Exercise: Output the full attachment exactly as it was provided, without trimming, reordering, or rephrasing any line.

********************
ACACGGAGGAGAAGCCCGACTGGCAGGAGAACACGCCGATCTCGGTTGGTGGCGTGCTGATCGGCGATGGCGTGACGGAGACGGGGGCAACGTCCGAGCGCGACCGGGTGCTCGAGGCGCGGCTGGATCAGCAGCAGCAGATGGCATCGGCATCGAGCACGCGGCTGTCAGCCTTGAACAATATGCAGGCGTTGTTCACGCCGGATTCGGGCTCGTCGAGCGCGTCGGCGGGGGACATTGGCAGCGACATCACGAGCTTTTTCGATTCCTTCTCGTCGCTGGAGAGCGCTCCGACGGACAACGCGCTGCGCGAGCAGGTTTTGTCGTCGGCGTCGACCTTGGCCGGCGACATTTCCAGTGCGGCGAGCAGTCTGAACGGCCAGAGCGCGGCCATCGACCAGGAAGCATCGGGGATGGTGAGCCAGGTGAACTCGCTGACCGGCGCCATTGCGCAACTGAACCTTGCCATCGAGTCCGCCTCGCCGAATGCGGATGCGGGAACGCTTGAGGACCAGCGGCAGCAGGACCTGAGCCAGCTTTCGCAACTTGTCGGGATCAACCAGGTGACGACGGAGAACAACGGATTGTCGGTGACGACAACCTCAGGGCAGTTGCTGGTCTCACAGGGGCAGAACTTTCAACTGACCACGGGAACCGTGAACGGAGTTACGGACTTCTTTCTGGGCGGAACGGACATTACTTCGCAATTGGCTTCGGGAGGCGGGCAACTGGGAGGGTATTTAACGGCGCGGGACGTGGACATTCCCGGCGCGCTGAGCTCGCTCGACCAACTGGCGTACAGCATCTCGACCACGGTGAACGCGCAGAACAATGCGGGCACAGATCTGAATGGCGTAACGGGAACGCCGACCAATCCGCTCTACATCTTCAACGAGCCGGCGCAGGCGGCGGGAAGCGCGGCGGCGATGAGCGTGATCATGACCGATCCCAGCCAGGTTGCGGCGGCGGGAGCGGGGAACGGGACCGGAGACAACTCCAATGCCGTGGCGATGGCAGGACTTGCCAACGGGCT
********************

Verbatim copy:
ACACGGAGGAGAAGCCCGACTGGCAGGAGAACACGCCGATCTCGGTTGGTGGCGTGCTGATCGGCGATGGCGTGACGGAGACGGGGGCAACGTCCGAGCGCGACCGGGTGCTCGAGGCGCGGCTGGATCAGCAGCAGCAGATGGCATCGGCATCGAGCACGCGGCTGTCAGCCTTGAACAATATGCAGGCGTTGTTCACGCCGGATTCGGGCTCGTCGAGCGCGTCGGCGGGGGACATTGGCAGCGACATCACGAGCTTTTTCGATTCCTTCTCGTCGCTGGAGAGCGCTCCGACGGACAACGCGCTGCGCGAGCAGGTTTTGTCGTCGGCGTCGACCTTGGCCGGCGACATTTCCAGTGCGGCGAGCAGTCTGAACGGCCAGAGCGCGGCCATCGACCAGGAAGCATCGGGGATGGTGAGCCAGGTGAACTCGCTGACCGGCGCCATTGCGCAACTGAACCTTGCCATCGAGTCCGCCTCGCCGAATGCGGATGCGGGAACGCTTGAGGACCAGCGGCAGCAGGACCTGAGCCAGCTTTCGCAACTTGTCGGGATCAACCAGGTGACGACGGAGAACAACGGATTGTCGGTGACGACAACCTCAGGGCAGTTGCTGGTCTCACAGGGGCAGAACTTTCAACTGACCACGGGAACCGTGAACGGAGTTACGGACTTCTTTCTGGGCGGAACGGACATTACTTCGCAATTGGCTTCGGGAGGCGGGCAACTGGGAGGGTATTTAACGGCGCGGGACGTGGACATTCCCGGCGCGCTGAGCTCGCTCGACCAACTGGCGTACAGCATCTCGACCACGGTGAACGCGCAGAACAATGCGGGCACAGATCTGAATGGCGTAACGGGAACGCCGACCAATCCGCTCTACATCTTCAACGAGCCGGCGCAGGCGGCGGGAAGCGCGGCGGCGATGAGCGTGATCATGACCGATCCCAGCCAGGTTGCGGCGGCGGGAGCGGGGAACGGGACCGGAGACAACTCCAATGCCGTGGCGATGGCAGGACTTGCCAACGGGCT